Things I’ve Learned at Book Club
Last year, in the hopes of reading more, I started a book club.
I thought the club might make a good companion piece to the Violet Hour, a bimonthly queer reading series I’ve produced since 2014. While the Violet Hour regularly brings out a community of booklovers to discover and connect with new authors and their work, there was one thing I have always felt was missing—a chance for the audience members themselves to connect.
Well, they can do that now at the Violet Hour Book Club. Every six weeks we gather at Never Apart to discuss classic and contemporary work by LGBTQ authors. The club has proved to be all that I hoped it would be, with new faces showing up each time and healthy and lively discussions expanding the ways we look at literature.
If you’re thinking of starting your own book club, I can’t recommend it enough. And if you do, here are some things I wish I had known at the outset.
Don’t be afraid to invite people you don’t know
Up until this time, all the book clubs I’d ever been a part of were in friends’ kitchens. They were always fun affairs, with lots of wine or coffee or food, but a lot of the time we’d lapse into personal conversations about work or the news or something else entirely. The book felt secondary to getting together. There is something very different, however, about getting into a room full or strangers who have one main thing in common—the book you’ve just read. It forces you to get to know one another, over time, in a whole new way.
Don’t make it too complicated
For our first event I asked Man Booker Prize-winner Alan Hollinghurst to appear via Skype. I don’t know why I asked him. I suppose, since I was hosting this at an art gallery, I felt the need to do something big for the launch. Surprisingly, Hollinghurst said yes! I was so nervous to make sure that everything went right, testing the equipment several times and liaising with his team to make sure we had our accounts and time zones correct. The one thing I didn’t realize, however, was that Daylight Savings Time takes place a different weekend in Canada than it does in the UK, and our event with Hollinghurst took place in the one week between the two when the UK was six hours ahead and not five. We missed him by an hour. Hollinghurst was gracious about it, but I was mortified. I learned, though, that I didn’t need to impress people with big names or advanced tech. The group had more than enough fun on our own.
It’s okay if people don’t talk
At first, I wanted to make sure that everyone had an opportunity to contribute. As always, some people have more to say than others, and a good moderator knows when someone is taking over the conversation. At the beginning, I wanted to make sure that those who didn’t speak up felt comfortable enough to share their thoughts with the group. But I made the mistake of calling upon a woman who had remained quiet most of the morning. By calling upon her, I put her on the spot and forced her to say something in a room full of people she didn’t know. She never came back after that, and I don’t blame her. I wish I had instead asked if anyone who hadn’t yet spoken up had something to share, rather than zeroing in on her. But some people, I realize, just come to listen.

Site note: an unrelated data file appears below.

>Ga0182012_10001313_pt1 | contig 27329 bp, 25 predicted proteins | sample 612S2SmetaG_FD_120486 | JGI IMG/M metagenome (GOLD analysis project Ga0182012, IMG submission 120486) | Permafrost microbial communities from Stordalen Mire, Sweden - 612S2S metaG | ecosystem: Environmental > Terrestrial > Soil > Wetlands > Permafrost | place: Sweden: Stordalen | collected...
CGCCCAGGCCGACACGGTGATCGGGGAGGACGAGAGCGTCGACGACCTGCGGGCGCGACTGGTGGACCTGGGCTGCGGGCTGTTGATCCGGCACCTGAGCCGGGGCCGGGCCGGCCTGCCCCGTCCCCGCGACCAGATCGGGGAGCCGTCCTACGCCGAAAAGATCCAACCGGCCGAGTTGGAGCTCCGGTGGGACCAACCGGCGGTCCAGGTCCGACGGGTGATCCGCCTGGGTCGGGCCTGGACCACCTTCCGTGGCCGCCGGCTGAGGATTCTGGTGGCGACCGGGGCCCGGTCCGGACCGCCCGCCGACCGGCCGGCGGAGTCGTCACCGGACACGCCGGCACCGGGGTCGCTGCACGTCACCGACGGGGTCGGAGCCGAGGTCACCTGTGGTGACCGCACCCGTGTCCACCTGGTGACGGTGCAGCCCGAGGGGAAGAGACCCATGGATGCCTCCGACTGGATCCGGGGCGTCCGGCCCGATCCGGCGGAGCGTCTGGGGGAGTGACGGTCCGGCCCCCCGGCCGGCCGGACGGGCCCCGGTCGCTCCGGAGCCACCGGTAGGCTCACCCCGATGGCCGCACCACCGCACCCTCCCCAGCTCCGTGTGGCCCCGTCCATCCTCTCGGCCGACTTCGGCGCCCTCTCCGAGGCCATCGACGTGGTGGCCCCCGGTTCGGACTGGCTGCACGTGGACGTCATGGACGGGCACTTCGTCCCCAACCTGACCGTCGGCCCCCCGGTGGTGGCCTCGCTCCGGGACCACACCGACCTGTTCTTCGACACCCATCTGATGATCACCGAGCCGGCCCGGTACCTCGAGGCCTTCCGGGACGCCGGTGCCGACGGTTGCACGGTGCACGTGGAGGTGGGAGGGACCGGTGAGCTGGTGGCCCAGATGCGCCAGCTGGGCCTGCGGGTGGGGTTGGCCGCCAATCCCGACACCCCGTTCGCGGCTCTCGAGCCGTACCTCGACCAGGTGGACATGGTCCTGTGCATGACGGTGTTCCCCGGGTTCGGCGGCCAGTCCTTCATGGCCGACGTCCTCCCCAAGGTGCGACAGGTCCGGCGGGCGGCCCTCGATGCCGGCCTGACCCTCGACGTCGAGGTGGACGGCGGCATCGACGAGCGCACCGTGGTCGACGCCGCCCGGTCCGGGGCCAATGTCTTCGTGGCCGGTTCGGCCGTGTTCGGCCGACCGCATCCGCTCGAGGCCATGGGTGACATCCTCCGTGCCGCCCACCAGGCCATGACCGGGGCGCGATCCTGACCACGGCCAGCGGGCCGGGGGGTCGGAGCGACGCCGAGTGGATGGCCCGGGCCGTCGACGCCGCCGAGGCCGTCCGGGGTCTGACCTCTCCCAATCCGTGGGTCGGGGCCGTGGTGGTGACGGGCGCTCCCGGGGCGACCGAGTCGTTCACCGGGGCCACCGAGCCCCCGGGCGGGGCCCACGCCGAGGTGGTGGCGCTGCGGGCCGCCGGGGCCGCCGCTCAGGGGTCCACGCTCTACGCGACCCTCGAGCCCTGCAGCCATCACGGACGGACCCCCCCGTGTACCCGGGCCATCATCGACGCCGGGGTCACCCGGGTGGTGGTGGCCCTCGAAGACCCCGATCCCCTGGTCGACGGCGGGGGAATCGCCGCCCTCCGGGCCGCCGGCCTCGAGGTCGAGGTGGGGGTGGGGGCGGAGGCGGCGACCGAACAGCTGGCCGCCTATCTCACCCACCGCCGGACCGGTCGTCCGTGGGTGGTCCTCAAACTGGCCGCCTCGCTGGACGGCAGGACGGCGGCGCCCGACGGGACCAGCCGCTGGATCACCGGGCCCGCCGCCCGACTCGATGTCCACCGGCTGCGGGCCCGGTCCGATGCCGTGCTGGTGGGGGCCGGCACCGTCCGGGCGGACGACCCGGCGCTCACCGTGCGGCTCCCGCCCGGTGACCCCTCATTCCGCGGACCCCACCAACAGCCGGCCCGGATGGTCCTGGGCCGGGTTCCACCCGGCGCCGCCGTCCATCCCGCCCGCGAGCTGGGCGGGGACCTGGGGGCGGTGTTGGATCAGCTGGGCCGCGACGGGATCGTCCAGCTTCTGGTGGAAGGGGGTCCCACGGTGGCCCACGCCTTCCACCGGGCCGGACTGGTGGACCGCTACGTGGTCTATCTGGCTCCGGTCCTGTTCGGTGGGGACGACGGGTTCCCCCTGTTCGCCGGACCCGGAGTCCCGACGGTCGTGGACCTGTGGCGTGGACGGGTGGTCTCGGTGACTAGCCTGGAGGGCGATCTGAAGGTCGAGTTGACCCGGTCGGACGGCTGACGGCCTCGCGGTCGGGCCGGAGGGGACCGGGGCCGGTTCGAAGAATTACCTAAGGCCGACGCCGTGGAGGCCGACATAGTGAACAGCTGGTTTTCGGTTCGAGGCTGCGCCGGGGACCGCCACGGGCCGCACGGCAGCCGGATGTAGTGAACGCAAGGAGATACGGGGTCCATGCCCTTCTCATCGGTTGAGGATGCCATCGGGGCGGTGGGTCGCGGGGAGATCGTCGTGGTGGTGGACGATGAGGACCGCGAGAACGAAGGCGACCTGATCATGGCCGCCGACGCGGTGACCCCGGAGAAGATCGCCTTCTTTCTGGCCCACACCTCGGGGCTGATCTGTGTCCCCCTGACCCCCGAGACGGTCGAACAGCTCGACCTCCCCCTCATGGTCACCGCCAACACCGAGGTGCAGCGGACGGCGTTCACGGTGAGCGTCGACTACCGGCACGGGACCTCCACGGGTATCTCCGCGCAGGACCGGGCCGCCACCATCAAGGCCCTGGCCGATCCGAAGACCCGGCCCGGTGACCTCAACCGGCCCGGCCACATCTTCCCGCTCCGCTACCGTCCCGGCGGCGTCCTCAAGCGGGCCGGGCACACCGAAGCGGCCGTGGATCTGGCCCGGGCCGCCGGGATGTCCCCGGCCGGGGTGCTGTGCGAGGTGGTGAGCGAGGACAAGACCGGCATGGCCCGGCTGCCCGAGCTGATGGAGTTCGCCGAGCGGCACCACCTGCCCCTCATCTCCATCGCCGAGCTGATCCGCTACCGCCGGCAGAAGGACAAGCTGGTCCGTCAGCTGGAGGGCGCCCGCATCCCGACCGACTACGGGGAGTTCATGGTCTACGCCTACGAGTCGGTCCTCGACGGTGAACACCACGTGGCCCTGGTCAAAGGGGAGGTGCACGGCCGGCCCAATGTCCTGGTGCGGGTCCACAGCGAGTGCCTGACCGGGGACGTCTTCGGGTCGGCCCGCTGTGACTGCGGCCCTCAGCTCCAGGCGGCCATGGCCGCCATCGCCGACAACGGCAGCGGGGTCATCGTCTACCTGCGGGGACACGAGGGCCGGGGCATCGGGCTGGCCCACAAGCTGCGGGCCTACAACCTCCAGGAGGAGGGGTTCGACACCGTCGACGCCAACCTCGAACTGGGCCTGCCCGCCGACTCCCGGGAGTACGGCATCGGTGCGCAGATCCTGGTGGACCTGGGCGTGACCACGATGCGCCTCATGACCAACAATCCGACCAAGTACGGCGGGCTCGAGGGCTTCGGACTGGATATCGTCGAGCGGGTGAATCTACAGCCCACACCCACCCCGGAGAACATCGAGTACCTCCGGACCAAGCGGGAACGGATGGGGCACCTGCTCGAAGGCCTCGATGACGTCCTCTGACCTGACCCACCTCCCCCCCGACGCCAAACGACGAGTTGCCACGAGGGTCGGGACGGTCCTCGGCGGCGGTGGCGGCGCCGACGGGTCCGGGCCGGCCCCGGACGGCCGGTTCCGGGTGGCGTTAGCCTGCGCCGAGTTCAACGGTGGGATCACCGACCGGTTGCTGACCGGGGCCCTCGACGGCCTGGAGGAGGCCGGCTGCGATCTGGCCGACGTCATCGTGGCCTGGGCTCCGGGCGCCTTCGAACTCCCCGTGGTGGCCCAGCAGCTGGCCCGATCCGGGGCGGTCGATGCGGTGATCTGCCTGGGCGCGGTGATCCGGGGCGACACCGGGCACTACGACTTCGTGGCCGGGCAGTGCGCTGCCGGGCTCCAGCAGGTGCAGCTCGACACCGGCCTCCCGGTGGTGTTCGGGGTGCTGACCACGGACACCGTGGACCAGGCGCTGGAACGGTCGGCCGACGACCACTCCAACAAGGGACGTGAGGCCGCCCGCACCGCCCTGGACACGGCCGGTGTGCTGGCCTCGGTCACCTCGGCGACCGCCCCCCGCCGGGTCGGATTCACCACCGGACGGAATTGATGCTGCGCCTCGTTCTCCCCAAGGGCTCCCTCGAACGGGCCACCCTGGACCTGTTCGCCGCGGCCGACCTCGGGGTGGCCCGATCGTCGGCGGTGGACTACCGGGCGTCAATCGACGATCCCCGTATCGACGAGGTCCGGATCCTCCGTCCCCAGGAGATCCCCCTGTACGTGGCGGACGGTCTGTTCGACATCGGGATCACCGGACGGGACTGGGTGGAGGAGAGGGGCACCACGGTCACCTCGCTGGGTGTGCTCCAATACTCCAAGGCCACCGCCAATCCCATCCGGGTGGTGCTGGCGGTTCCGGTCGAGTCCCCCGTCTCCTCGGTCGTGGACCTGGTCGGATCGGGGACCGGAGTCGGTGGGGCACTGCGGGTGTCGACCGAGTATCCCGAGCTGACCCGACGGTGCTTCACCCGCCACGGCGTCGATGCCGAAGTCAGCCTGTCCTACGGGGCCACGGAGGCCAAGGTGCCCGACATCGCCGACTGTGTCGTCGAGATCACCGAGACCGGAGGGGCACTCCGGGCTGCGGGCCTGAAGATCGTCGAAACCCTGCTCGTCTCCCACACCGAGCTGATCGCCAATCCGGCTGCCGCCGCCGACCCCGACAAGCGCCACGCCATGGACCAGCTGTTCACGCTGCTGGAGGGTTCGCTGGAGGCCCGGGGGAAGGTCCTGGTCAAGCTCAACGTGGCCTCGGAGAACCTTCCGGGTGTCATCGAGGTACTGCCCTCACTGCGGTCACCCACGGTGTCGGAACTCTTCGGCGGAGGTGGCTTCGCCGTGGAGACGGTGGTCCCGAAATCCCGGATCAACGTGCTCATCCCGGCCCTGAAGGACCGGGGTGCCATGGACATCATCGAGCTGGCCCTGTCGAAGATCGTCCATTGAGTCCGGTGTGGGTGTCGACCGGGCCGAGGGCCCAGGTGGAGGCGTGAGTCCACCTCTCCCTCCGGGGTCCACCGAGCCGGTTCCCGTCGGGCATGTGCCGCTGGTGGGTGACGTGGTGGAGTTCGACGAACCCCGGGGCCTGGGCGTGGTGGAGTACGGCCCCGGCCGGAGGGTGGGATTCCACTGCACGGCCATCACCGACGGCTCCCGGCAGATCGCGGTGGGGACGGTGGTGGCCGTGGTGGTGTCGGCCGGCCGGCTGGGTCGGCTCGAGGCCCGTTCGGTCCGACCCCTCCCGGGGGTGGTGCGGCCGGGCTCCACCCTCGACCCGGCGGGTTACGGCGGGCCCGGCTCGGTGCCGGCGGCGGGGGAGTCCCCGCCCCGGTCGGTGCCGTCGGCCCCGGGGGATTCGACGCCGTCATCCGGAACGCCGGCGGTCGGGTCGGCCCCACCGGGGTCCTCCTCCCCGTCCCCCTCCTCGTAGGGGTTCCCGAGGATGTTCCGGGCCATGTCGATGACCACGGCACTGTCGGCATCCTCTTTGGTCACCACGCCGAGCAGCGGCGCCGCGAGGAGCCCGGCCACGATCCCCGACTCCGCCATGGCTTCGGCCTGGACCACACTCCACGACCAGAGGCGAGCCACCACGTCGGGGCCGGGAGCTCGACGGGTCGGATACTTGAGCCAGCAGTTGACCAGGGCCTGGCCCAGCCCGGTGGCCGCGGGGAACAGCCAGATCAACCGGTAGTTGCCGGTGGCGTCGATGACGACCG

Always challenge your readers
If you’re going to rely on the group to collectively pick the books you read, you might not get very far. After our first meeting, I asked everyone about the books they wanted to read. I got a lot of familiar titles. If we had stuck to them, we’d be reading a selection of similar work. Although the Violet Hour Book Club is open to everyone, the majority of our members so far are cis white males. In order to make sure we are not just reading the books that reflect our reality, I push us in various directions. The goal is to read books by every letter in the LGBTQ acronym. I also want us to read poetry and graphic novels, as well as fiction and non-fiction. Works in translation, works by Canadian immigrants, works from other countries, other eras. And so far, the books we’ve read have resonated.
It’s okay if people don’t like the book
One of the books that our group wanted to read was by a very prominent author (I won’t say who) whose work is an essential part of the literary canon. Surprisingly, in the end, few people came out to discuss his book (we ended up being six, down from 22), and those who did come either did not like the book very much or abandoned it halfway through. Still, even though the selection wasn’t a hit, it prompted one of the most interesting discussions our group has ever had, taking us down the road to discuss subjects like age of consent, coming out, gay male sexuality and our own #metoo moments. We ended up in a very different place than we started, and that I think is the point of a book club.
You can join the Violet Hour Book Club here.